Table 1
V2R uHTS campaign summary and results

Confirmation and Counterscreen Assays

Active compounds were selected for confirmation screening, which used the same reagents and detection system as the primary screening assay, but tested each of the 3,734 compounds at a single concentration (nominally 5.22 μM) in triplicate. The V2R cAMP pharmacoperone confirmation assay performance yielded an average Z′ of 0.80±0.03 and a S:B of 5.75±0.14. Using the primary HTS assay cut-off, 1,930 hits were confirmed with activity equal to or above 21.2% equating to a reasonable confirmation rate of 51.7%.

A counterscreen assay, similar in format to the V2R cAMP pharmacoperone assay, was then performed. This assay exploits the tetracycline responsive promoter and use of the same cell line as the primary assay but treated with doxycycline (Figure 1). In this way, the assay can identify sundry “off-target” hits and compounds that modify cAMP production by other means. The V2R + Dox counterscreen assay performance had an average Z′ of 0.84±0.03 and a S:B of 7.08±0.32. Using a standard method for the counterscreen hit cut-off (the average of the DMSO samples + 3SD), which equates to 16.35%, 256 hits were identified. 16 These 256 hits presumably activated an off target pathway and were not of further interest.

A correlation plot of average maximum percent response for the confirmation screen and counterscreen is shown in Figure 3A. Highlighted in red are compounds with activity only in the V2R expressing system. A total of 1,694 compounds found active in the primary assay and not in the counterscreen were further investigated using structural cluster analysis. Clustering was based on their maximum common sub-structures and ranked based on highest activity in each cluster. The top 640 compounds from this cluster ranking is indicated in red (Figure 3B). Using well established and previously utilized in-silico tools such as PAINs (Pan-assay interference compounds) and promiscuity filtering, we identified 666 actives that have low promiscuity and were free of PAINs structures.13,17 These 666 compounds were selected to be tested in dose response studies, of which 664 were available (Supplemental Figure 2). A summary of the secondary assay data is shown in Table 1.

Figure 3
A. Correlation plot of the V2R confirmation and counter screen data analysis of 3,734 compounds tested in triplicate at ~5.22μM plotted as the average % Max Response for the counterscreen on the X-axis (V2R+ DOX) vs. the confirmation assay on ...

Titration and Counterscreen Assays

The titration assays were run using the confirmation and counterscreening assay protocols, but with 664 compounds tested at 10 dose levels (3-fold dilutions) in triplicate. The V2R cAMP pharmacoperone titration assay performance had an average Z′ of 0.84±0.02 and a S:B of 7.64±1.42 and the counterscreen titration assay had an average Z′ of 0.79±0.04 and a S:B of 5.86±0.99. For each tested compound, percent activation was plotted against compound concentration. A four parameter equation describing a sigmoidal dose-response curve was then fitted with adjustable baseline using Assay Explorer software (Symyx Technologies Inc.). The reported EC50 values were generated from fitted curves by solving for the X-intercept value at the 50% activity level of the Y-intercept value. The following rule was used to declare a compound as “active” or “inactive”: Compounds with EC50 >5 μM were considered inactive. Compounds with EC50 ≤ 5 μM were considered active. 147 compounds were confirmed active in the V2R cAMP pharmacoperone assay while being inactive in the V2R + Dox cAMP counterscreen (Figure 3C). Later the same 664 samples tested in the titration assays were submitted for LC-MS purity analysis. 647 samples (97.4%) were validated for molecular identity and acceptable purity. As determined by nominal methods (UV-VIS spectroscopy, MS and ELSD), 625 samples demonstrated purity of >80%.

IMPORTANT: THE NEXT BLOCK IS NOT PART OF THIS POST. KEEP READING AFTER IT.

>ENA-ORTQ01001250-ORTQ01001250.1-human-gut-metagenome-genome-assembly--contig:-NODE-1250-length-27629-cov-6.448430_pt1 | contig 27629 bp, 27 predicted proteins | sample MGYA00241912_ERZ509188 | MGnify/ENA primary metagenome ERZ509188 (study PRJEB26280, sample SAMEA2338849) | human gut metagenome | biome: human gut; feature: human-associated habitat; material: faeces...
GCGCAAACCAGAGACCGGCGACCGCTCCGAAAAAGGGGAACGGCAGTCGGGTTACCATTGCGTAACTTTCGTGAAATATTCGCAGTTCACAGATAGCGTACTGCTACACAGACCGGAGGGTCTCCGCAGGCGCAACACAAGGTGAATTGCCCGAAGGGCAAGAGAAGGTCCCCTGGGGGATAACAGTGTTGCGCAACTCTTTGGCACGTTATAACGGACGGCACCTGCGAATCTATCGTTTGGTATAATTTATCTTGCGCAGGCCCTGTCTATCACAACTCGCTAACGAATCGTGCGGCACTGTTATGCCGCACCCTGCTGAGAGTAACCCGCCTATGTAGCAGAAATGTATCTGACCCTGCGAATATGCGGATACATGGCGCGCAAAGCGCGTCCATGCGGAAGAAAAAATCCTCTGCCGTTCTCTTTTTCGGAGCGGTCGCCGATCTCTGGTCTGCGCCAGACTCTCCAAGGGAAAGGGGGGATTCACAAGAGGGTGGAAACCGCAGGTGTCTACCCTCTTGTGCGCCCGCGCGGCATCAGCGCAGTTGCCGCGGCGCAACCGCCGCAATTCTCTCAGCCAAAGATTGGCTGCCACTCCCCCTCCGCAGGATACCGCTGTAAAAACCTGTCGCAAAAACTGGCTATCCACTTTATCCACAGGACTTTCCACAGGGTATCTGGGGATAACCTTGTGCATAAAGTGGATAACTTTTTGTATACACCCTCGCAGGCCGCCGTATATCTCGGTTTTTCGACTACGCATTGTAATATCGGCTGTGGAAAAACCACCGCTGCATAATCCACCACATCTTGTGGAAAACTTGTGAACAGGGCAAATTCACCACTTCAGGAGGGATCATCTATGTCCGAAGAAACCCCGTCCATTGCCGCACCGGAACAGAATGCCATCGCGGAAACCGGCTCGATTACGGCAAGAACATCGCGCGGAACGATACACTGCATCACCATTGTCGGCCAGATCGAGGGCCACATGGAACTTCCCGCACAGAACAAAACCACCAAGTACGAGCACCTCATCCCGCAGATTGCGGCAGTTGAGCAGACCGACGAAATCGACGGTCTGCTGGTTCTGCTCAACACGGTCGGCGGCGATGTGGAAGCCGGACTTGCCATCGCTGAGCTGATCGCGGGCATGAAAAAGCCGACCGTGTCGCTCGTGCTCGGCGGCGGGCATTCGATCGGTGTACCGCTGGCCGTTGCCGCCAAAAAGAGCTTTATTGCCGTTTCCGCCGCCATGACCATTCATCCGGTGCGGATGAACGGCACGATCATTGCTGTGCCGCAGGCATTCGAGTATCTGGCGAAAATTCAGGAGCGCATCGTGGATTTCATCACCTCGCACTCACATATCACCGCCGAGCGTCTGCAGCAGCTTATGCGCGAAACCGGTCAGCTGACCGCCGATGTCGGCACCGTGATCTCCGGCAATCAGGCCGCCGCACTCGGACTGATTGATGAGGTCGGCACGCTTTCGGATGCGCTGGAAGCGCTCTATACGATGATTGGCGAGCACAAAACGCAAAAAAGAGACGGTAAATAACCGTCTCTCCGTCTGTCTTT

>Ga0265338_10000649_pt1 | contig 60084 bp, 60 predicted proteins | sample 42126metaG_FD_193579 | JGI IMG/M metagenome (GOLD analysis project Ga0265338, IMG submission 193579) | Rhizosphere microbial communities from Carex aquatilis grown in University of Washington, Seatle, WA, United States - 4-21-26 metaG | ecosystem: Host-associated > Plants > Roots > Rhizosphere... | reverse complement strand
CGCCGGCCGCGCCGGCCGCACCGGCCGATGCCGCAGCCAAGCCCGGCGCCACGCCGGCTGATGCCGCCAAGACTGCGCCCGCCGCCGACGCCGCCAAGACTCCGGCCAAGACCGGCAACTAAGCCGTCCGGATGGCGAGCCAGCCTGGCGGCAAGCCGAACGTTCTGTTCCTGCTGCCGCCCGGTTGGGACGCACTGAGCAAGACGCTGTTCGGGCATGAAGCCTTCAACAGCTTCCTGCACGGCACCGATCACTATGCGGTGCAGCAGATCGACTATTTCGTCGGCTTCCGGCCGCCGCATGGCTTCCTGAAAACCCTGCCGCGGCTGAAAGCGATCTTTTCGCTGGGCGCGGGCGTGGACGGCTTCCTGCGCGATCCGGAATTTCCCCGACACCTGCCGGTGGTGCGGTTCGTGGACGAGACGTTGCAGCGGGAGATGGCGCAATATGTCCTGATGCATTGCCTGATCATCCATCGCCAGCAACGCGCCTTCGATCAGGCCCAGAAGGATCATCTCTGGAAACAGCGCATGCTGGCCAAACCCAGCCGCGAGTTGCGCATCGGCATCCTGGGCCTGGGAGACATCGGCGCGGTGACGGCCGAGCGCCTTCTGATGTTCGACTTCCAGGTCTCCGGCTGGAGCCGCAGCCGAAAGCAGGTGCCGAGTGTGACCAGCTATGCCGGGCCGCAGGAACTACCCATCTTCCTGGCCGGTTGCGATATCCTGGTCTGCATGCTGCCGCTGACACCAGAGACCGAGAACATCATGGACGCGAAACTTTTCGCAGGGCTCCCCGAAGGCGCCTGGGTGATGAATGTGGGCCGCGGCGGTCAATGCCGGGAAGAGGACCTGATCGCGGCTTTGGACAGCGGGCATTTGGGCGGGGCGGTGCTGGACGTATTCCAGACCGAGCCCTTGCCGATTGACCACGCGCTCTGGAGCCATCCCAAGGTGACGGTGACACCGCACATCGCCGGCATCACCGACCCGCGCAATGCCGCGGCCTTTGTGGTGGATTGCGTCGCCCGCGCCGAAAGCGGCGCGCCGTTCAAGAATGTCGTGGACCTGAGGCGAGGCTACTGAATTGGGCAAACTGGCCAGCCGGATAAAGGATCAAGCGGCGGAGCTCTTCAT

Of the 147 confirmed active and counterscreen-negative compounds, 96 were available from vendors and de novo powder samples were obtained. These samples were solvated in DMSO and subjected to the same assays in CRC format. Of the 96 compounds evaluated, 83 (86%) were confirmed active in the primary assay exhibiting an EC50 ≤ 5 μM, while none were active in the counterscreen. The most active compound identified was SR-01000443595 which, upon testing as de-novo powder, yielded an EC50 of 70nM.


The HTS campaign was successful at identifying potential V2R pharmacoperones leads. During assay optimization several issues were resolved. For example, high cell concentrations resulted in higher variability and lower Z’s (Supplemental Figure 1A). This appeared to be due to the cells clumping and limiting our ability to properly dispense reproducible cell number per well. Keeping the cells at lower densities removes the effect, and thus, a condition of 2,000 cells/well was selected. During the initial robotic assay validation a 1 μM vasopressin stimulus was used, which we subsequently found to give us variable day-to-day responses. An optimal 5 μM vasopressin stimulus applied for 2 h, as shown in supplemental figure 1C and 1D, gave much more consistent responses.

In summary, the primary screen tested 644,951 compounds, of which 3,472 (0.5%) were found to be active. This hit rate is moderately low but not out of a normal range (0.5 – 1.5%) as found across >280 HTS campaigns tested at the SRIMSC. In this assay, using the cAMP-Glo detection technology, compounds with activity in the negative direction would be the result of more luminescent signal. In this case these negative effectors would likely be kinase inhibitors which effect the PKA coupled detection assay format or ATP analogs which effect the luciferase activity. Further investigation of the primary screen activity for false negative rate found 1,398 compounds (0.2%) that exhibited activity in the negative direction below 3 standard deviations plus average of the sample field (<−21.89%). Analysis of the compounds with the most negative activity, i.e. at or below −50% (190 in total), found they were all known kinase inhibitors including staurosporine. While these impacted the overall primary hit rate, they should also be ruled out based on lack of V2R target directed activity. It should be noted that the confirmation and counterscreen stage of the HTS campaign tested 3,734 compounds; which is greater than the primary actives found. We had increased our library size with additional compounds and added the new compounds to the confirmation and counterscreen assays to determine if any of those compounds could also be active.